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Young consumers and celebrities
Autor(es): Ana Jorge

Temas: Comportamento do Consumidor

Resumo:
This paper reflects on the marketing relationship between celebrity culture and young consumers. Based on PhD research, we try to understand the ways in which celebrity culture interacts with youth culture and how consumption is favoured or not. We look at how celebrities, a category that merges information and entertainment, content and advertising, contribute not only to young people’s consumption of products (from food and clothing, to media and entertainment), but also to engage them in social marketing; and we also reflect on the possible impact on their present (and future) consumption as well as the influence in the family’s choices.
The methodology was based on individual semi-structured and group interviews, with around 50 young people aged 12 to 17, from a youth centre in a poor neighbourhood, an urban public school, a urban private school and a rural school; and fans of celebrities recruited through blogs. The interviews with young people focused on daily life, school, family, friends, life projects; media consumption and mediation, attitudes towards advertising; and relationship with celebrity culture (including identification, privacy, lifestyle, consumption, participation). We also interviewed editors of media and cultural products for young people, from teen magazines to radio and television, music label, celebrities and advertising agencies.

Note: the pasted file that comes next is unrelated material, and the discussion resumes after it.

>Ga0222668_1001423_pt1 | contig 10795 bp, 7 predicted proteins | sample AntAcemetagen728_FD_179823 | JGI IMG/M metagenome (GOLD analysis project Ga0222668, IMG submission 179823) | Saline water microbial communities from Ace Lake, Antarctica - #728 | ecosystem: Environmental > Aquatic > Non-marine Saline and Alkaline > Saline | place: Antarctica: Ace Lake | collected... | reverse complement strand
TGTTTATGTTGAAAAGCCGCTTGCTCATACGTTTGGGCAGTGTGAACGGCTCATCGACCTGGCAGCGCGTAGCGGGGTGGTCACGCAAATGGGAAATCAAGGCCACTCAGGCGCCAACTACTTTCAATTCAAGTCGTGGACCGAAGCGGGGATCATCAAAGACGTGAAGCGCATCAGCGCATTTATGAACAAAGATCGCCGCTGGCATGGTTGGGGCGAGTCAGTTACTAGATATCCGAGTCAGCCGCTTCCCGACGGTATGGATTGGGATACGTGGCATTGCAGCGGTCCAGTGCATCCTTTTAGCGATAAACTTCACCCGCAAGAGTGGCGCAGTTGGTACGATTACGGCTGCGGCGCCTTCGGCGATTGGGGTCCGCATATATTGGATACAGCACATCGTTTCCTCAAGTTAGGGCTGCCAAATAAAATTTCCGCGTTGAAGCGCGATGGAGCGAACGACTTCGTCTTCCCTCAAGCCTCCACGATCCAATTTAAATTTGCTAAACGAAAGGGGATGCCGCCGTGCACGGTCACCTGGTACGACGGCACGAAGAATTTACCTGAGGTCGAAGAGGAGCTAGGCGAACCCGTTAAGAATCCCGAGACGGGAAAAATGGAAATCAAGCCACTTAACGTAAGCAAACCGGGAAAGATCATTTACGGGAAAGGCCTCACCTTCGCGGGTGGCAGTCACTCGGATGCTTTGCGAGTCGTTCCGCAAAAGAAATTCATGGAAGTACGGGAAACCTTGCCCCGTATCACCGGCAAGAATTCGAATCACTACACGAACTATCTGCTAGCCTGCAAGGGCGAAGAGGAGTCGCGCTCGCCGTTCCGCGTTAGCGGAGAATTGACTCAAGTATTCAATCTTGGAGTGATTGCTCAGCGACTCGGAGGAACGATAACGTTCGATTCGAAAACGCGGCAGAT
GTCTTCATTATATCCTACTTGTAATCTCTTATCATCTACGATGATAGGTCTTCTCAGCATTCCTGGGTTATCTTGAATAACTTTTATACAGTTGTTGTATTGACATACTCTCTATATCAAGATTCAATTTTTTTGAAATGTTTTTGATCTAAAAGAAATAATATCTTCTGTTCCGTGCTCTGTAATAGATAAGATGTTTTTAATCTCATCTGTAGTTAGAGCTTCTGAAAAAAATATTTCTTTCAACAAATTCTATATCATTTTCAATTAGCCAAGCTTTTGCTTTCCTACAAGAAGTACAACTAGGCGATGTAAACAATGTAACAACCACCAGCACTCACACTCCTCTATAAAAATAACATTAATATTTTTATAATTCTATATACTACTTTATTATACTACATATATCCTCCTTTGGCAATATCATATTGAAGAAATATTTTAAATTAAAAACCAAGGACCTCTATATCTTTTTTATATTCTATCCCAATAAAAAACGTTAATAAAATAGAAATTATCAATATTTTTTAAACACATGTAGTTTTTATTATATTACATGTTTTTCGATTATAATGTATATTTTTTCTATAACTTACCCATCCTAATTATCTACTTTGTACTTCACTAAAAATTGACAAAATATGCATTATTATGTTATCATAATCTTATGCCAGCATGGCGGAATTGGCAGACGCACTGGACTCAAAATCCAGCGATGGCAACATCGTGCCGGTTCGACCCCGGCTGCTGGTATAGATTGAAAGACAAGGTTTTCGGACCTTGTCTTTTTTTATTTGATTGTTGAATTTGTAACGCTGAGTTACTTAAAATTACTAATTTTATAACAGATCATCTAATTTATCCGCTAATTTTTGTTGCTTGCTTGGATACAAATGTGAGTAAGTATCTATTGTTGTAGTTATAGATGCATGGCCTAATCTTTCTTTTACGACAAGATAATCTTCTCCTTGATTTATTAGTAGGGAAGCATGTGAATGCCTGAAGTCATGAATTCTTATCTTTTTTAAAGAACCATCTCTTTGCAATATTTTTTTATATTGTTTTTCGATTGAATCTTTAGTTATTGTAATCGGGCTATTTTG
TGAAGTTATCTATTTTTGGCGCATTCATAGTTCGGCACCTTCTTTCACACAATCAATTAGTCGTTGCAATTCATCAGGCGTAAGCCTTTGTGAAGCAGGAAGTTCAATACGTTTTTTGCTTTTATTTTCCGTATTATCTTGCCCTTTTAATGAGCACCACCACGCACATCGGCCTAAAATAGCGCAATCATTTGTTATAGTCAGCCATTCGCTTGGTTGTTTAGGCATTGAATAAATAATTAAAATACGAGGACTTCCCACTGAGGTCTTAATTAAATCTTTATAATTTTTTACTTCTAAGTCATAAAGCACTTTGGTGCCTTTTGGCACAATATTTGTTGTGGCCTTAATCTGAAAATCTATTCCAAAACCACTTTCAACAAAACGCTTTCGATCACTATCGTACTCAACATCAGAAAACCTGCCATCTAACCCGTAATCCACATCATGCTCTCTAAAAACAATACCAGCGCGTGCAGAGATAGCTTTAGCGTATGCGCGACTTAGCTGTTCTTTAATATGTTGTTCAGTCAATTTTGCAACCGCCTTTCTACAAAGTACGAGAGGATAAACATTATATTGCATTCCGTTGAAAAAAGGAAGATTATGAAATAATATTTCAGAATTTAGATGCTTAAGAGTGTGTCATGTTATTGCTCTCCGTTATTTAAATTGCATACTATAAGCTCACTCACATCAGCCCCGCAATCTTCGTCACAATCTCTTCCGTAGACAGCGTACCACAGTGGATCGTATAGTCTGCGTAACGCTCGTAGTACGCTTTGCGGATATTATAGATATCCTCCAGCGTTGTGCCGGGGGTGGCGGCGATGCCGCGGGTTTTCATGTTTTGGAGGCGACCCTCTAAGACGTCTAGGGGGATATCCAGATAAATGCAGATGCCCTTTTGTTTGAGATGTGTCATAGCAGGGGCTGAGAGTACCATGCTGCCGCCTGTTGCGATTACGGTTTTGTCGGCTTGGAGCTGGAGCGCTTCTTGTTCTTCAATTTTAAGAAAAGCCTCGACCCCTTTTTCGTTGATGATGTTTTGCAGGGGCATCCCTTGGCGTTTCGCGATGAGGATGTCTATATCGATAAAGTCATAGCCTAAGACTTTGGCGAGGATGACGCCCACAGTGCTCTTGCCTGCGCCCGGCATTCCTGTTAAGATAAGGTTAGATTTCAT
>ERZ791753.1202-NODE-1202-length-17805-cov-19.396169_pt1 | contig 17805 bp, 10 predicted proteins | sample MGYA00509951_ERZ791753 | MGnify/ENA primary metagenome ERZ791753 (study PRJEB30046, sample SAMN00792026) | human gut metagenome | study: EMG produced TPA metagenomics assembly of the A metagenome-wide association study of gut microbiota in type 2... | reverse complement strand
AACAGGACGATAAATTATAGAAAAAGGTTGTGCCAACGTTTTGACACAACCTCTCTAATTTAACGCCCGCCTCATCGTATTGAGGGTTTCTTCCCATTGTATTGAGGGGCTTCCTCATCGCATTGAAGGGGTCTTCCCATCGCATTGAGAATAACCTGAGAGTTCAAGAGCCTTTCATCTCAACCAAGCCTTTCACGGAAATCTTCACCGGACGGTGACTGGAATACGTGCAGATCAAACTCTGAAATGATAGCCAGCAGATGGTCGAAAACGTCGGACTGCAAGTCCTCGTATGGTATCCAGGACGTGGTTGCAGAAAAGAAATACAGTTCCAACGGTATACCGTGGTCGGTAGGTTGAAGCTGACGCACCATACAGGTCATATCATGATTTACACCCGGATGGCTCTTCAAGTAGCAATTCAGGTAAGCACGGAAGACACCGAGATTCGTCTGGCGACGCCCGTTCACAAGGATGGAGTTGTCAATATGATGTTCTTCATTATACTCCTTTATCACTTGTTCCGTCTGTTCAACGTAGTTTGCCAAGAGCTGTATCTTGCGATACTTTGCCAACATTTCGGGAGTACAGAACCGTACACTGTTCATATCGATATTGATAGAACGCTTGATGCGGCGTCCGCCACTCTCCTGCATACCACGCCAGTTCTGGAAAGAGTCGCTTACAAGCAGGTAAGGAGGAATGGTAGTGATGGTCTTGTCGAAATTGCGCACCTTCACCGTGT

We conclude on the importance of celebrity culture to socialize consumption among young people, in interaction with their peer relations. Gender differences became evident, as celebrity culture tends to be negotiated as a feminine habit, but class and cultural capital proved to be more decisive in the exposure to the commercial media and in a greater acceptability of celebrity consumption recommendations, in conjunction with an eagerness to attempt integration through consumption.
In terms of social marketing, celebrities seem to have a limited capacity to engage young people, only promoting more anodyne causes, such as environment or children’s causes (bullying, anorexia), but not consumerism discourses, for instance. Young people also tend to be critical of celebrities’ political endorsements.
Fans are more reflexive about their consumption, and are engaged in bricolage activities, but they are also more willing to buy products that support their idols and that express their fandom. They tend to pay more attention to the social causes their idols promote.
Although marketing theory may advocate the use of the figure of the celebrity to promote consumption in the merging of editorial and advertising discourses, young audiences can be empowered towards this scenario through consumer literacy, which strengthens their knowledge about genres and their ability to adapt their consumption to their interests and resources.
Although this study set out to analyse young people’s relationship with celebrity culture individually, and despite group interviews, the prevalence of the influence of peer culture on their media and product consumption leads us to acknowledge this as a limitation or a future line of research.
Also, we were interested in studying this phenomenon among tweens and through other methods, like visual and creative methods, in the context of families and homes but also in school environments and peer groups.

in rpm 27

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